Too many homes lack working smoke detectors |

Too many homes lack working smoke detectors

The most recent house fire Colorado River Fire Rescue responded to was at a Cedar Court home in Rifle, where there was no working smoke detector.
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Fire safety is becoming a heated topic in Garfield County as fire districts continue to worry that too many homes are left unprotected.

In less than 12 months, the Colorado River Fire Rescue has responded to three serious house fires in which the home did not have a working smoke detector.

“I think it’s a problem everywhere,” said Maria Piña, public information officer for Colorado River Fire Rescue. “People are really lax when it comes to smoke detectors. I think people have the mentality that it won’t happen to them. Three fires without smoke detectors, and thankfully nobody died.”

In a letter to the editor, Piña described the importance of smoke alarms, stating the devices “save lives by detecting and alerting people to fire in its early stages, giving them the time needed to escape safely.” According to the National Fire Protection Association, working smoke alarms cut the risk of dying in reported home fires by nearly in half.

“Most homes have them, they are just disabled,” she added. “People get sick of them beeping when they burn their popcorn and just don’t turn them back on.”

Three house fires in less than twelve months, two in Rifle and one in New Castle, have resulted in serious fire damage and in one case the family’s dog even died because it couldn’t get out in time, according to Piña. In none of these fires did the family have a working smoke detector.

The most recent fire started from a wood-burning stove at Cedar Court in Rifle. The mother of the house was out grocery shopping, leaving three children alone. The children heard the sound of crackling of items that were too close to the stove, and the oldest child immediately got the other two out.

Colorado River Fire Rescue Fire Marshall Orrin Moon said that the second fire was started in the garage of a Rifle home and was caused by faulty wiring from a charger. While the fire was contained to the garage, smoke filled every room of the house and one of the children ended up waking up from the carbon dioxide alarm. He woke up the dad and the father got them both out. The dog did not make it.

Moon said that the family had problems with one of the smoke detectors and had them all pulled down. All smoke detectors must be interconnected in single-family buildings so if one goes off they all go off. Moon said that there are several reasons families often have problems with smoke detectors, including dead batteries, bugs getting inside them or their life expectancy of 10 years is up.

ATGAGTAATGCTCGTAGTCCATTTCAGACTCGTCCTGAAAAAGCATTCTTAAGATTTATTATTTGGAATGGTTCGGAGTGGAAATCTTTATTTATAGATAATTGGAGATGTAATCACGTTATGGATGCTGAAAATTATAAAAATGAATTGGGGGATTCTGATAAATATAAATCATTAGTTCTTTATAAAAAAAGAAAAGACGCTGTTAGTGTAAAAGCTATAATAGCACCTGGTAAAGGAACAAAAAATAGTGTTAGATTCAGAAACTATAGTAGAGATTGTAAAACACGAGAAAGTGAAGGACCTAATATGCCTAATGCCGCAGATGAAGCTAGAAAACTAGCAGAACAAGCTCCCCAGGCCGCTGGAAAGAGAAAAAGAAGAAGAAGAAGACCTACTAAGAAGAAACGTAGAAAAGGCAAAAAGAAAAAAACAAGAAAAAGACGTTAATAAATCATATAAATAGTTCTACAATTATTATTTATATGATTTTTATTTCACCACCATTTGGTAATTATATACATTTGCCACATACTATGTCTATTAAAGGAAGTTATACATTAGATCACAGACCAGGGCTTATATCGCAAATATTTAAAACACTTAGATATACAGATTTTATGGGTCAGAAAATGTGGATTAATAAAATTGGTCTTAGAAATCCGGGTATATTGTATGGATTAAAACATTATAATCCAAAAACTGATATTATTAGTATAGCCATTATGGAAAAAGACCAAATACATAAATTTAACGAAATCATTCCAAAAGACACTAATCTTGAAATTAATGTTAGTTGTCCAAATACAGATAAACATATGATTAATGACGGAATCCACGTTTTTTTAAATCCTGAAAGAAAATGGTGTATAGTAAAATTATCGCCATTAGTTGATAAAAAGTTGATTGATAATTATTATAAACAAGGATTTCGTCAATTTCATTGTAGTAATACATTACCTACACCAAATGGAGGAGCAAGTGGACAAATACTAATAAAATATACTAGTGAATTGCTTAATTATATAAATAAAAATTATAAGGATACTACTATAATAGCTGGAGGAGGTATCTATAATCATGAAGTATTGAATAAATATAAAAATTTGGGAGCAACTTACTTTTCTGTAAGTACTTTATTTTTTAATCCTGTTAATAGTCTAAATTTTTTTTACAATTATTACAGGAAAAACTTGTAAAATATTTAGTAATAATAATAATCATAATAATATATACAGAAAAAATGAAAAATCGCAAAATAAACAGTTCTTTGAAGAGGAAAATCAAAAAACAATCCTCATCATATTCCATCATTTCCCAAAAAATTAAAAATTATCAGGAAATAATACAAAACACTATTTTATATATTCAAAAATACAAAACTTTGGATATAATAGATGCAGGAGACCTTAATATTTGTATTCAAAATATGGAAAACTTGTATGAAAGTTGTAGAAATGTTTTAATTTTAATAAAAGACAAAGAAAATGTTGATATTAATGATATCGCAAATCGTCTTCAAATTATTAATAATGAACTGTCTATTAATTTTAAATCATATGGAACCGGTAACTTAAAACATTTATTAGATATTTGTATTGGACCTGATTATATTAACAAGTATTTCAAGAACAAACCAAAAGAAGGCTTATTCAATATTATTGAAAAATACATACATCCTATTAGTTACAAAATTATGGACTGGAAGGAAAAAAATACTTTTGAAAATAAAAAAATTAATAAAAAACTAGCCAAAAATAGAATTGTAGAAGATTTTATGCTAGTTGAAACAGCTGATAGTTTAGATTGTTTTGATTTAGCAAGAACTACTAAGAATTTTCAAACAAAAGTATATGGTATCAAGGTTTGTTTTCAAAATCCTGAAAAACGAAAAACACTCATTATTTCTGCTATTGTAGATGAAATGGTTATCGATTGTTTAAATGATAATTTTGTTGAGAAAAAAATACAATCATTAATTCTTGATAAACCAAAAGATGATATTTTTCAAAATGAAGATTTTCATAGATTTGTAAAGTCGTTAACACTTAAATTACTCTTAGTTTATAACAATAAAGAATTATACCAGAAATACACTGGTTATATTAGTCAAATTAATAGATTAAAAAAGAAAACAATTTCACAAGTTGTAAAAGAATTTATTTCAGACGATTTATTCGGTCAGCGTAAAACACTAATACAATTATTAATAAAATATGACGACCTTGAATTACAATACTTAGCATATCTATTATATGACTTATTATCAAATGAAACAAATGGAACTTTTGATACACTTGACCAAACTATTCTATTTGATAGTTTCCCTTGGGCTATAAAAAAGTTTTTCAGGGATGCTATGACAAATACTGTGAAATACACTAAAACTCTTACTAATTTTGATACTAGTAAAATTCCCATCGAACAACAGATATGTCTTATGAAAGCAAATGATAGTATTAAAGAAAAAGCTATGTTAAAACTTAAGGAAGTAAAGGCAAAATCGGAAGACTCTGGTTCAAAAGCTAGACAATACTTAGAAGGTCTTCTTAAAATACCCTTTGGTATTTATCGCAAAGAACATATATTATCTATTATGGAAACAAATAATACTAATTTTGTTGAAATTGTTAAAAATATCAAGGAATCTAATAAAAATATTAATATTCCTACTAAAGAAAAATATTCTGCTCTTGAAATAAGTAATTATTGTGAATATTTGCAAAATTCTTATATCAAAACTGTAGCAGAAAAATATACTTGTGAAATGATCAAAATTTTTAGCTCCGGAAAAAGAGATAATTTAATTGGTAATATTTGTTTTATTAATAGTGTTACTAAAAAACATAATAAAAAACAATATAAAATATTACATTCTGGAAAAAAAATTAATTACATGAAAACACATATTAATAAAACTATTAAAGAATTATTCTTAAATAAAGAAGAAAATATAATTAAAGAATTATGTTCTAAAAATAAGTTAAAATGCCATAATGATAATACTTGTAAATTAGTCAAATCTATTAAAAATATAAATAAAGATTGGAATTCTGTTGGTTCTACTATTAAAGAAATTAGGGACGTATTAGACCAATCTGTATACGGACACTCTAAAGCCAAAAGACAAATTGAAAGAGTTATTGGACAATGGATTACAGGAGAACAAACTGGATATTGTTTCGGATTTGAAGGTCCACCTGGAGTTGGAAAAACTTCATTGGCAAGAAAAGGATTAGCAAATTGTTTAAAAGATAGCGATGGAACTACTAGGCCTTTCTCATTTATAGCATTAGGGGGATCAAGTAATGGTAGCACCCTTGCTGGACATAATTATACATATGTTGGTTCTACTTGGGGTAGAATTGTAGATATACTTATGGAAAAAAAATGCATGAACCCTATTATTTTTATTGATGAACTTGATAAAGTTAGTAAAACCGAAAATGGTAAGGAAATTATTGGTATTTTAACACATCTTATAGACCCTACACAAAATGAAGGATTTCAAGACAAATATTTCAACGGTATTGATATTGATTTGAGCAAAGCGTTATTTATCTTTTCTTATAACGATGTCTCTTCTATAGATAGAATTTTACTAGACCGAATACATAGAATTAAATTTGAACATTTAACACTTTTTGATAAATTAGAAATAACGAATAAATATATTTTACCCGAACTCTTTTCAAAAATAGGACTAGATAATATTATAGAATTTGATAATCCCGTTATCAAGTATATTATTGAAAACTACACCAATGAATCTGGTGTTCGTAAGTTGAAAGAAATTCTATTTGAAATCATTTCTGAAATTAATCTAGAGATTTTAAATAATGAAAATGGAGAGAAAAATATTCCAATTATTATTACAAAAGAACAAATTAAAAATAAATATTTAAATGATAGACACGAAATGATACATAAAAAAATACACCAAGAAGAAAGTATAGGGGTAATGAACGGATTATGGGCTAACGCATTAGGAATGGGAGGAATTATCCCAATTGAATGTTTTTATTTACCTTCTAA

“It could be a number of things, “ he said.

The first fire that started this pattern for Colorado River Fire Rescue occurred in New Castle, and the damage was so severe that the family was unable to move back in. The homeowner woke up one night coughing and found that the whole house filled with smoke. He was able to get himself and the family dog out through a bedroom window, but the house was a total loss.

“It may be coincidence, we don’t know, but it seems to me that the house fires that we’ve been called to haven’t had any working smoke detectors,” Moon explained. “We just want to get the word out. When you change your clocks, change the batteries on your smoke detectors. We normally don’t wake up from smoke. Smoke detectors save lives.”

Piña outlined several steps Garfield County residents should take to ensure their home is safe from fire, including testing the smoke alarms at least once a month, replacing the battery when “chirping” begins, replace all smoke alarms every 10 years, and choosing new smoke detectors with a combination of photoelectric and ionization. Standard ionization-type detectors are not meant for altitudes of more than 3,000 feet. The thinner air of higher altitudes causes the detectors to respond more slowly to smoke.

While the problem has played out primarily in western Garfield County, adequate smoke and fire detection is a good practice for every home no matter where you live.

“I think the biggest thing is for people to take them seriously and replace the batteries annually,” said Glenwood Springs Deputy Fire Marshall Ron Biggers.

He said that he hasn’t seen any large house fires that have resulted in death in Glenwood Springs, but nationally homes where people don’t have working smoke detectors are often the biggest killers.

While Biggers advocated that residents take smoke detectors seriously, he also recommended that those moving into new homes consider getting residential sprinklers.

“I’m a big proponent of residential sprinklers,” he added. “They are lifesaving. Residential sprinklers start to put fires out right away and give people a chance to get out.”

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